Analyzing the Google Content Network

This article was originally published on on May 1, 2009. It remains current and relevant, given that Google continues to dominate online advertising, and many marketers continue to be baffled by the prospect of maximizing efficiencies on the Google Content Network.

The Google Content Network (GCN) can work for advertisers, though not nearly as well as a recent Google publication would have you believe. It takes a lot of work for most advertisers to get the GCN to deliver the measured ROI that marketers have been accustomed to in their search campaigns. It’s particularly challenging for online retailers to demonstrate the same ROI from content/contextual advertising they see from their search campaigns every day.

Google recently released a white paper, “CPA Performance Trends on the Google Content Network.” If you were to read the paper, you might be convinced that the GCN was a performance powerhouse for nearly every advertiser. In reality, the study’s methodology demonstrates that the GCN indeed performed well for some CPA advertisers.

However, most online retailers are not managing campaigns to a CPA, but to a return on advertising spending (ROAS) or some flavor of ROI (immediate return or long-term lifetime customer value). Many, if not most, CPA-focused advertisers, on the other hand, want to generate leads or registrations.

The two consumer behaviors — purchase and registration — are quite different and represent two distinct stages of the buying cycle. Purchasers are clearly at the end of the purchase cycle and have made up their minds. However, while some registrants may be very close to the final purchase decision, most are still evaluating alternatives.

The Google white paper looks at more than 25,000 global accounts running both search and content (AdWords and AdSense). Half (51.6 percent) of the accounts had a CPA equal to or lower than their search network CPA. (Of course, this means that nearly half had CPAs that were worse.)

Even if you manage to a CPA instead of an ROI or ROAS, don’t get too excited about revving up your AdSense campaigns in a bid to be one of the lucky 50 percent who have managed to get their accounts to hit their CPA goals. There are several things you should consider:

  • Selection bias. If advertisers can hit their CPAs, they’re more likely to keep running AdSense (keep content targeting turned on). Conversely, advertisers unable to hit their CPA targets would be expected to either settle for a lower CPA or turn off AdSense altogether. So, the advertisers from which Google collected data were less likely to be ones for whom AdSense didn’t work. In addition, Google used only advertisers that were tracking with the engine’s free conversion tracking tool (it’s not stated, but I assume it’s the AdWords tracking code, not the Google Analytics one). This is likely a selection bias because those advertisers using Google tracking may not be representative of the overall advertiser base.
  • Nonstandard campaign settings. Those advertisers meeting their CPA goals tended to use either Google’s Conversion Optimizer or site exclusion. Both of these settings improve the click relevance and conversion rate when properly deployed.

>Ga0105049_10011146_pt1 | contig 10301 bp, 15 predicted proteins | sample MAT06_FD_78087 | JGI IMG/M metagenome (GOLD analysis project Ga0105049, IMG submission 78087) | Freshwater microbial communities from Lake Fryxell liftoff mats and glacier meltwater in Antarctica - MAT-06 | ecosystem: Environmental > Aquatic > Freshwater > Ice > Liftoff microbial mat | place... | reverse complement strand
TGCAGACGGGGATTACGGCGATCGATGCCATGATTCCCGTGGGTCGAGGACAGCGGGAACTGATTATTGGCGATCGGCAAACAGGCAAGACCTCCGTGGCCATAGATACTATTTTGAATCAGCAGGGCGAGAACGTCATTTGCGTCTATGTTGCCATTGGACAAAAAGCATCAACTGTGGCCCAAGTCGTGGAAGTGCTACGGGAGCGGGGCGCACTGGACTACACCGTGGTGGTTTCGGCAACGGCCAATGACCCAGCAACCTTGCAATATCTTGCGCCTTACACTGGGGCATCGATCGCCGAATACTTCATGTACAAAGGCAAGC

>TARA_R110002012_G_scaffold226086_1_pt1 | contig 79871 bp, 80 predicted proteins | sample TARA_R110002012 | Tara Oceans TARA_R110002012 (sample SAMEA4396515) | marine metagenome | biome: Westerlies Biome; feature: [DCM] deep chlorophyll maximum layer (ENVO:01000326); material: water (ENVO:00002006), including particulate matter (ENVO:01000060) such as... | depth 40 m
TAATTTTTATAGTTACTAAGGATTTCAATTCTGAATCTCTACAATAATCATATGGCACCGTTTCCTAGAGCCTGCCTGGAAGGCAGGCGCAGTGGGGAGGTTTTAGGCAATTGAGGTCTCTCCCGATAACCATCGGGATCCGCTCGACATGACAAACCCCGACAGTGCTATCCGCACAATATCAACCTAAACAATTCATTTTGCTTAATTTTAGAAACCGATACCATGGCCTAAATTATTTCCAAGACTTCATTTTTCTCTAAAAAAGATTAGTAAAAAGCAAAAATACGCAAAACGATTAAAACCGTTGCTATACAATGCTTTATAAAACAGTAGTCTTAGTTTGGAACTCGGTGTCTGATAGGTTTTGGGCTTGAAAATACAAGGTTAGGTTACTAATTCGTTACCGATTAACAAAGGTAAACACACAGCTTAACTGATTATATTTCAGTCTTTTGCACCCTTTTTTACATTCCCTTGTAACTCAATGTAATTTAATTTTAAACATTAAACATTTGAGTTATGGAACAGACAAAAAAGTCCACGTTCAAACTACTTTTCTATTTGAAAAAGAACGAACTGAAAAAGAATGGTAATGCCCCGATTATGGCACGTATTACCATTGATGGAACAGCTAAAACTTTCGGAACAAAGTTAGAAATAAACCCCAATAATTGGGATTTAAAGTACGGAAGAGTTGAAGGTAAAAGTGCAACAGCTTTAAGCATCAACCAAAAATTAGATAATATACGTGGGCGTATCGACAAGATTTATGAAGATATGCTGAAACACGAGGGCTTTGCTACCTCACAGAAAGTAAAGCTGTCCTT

• Smart Pricing and lower CPCs. In addition to finding that content clicks were priced on average 28 percent less than search clicks, lower click prices mean you can reach your CPA target at a lower conversion rate. It’s unclear whether the reduction in click prices reported in the research was the result of advertisers bidding separately (and lower) for content clicks or of Google’s Smart Pricing algorithm contributing the majority of the average reduction in CPC. Smart Pricing is designed to normalize the advertiser’s cost to make up for the lower likelihood of conversion to lead or sale.

My team and I have gotten AdSense to work for many lead-gen (CPA) clients, and even some e-commerce clients. In addition to site exclusion, we have found other techniques that help bring the CPA or ROI into compliance on the content side of the campaign:

  • Campaign structure. Set up content-only campaigns and consider trying different ad creative, as surfers and searchers may not respond to the same messaging. Optimize landing pages for search and content.
  • Use of site/placement targeting. Instead of simply excluding poorly performing sites (which show up in reporting only if they are large enough to have a statistically valid block of bad clicks), isolate good performers and potentially run campaigns against those exclusively.
  • Day-parting. Measure the conversion rate on content clicks separately, and use either the Google settings or an API driven solution to ensure that you aren’t overpaying for clicks based on the predicted conversion and ROI/CPA.
  • Geo-segmentation. As with search, some geographies may over- or underperform.

Many of the best practices in getting content to “work” in Google hold true for Yahoo, Microsoft, and the second-tier contextual players. Don’t count content out of a direct-response lead-generation media plan or even an e-commerce plan, but also don’t believe all the positive hype. Of course, if branding is also an objective, content advertising makes even more sense because your message get lots of “free” exposure, and you only pay for the clicks.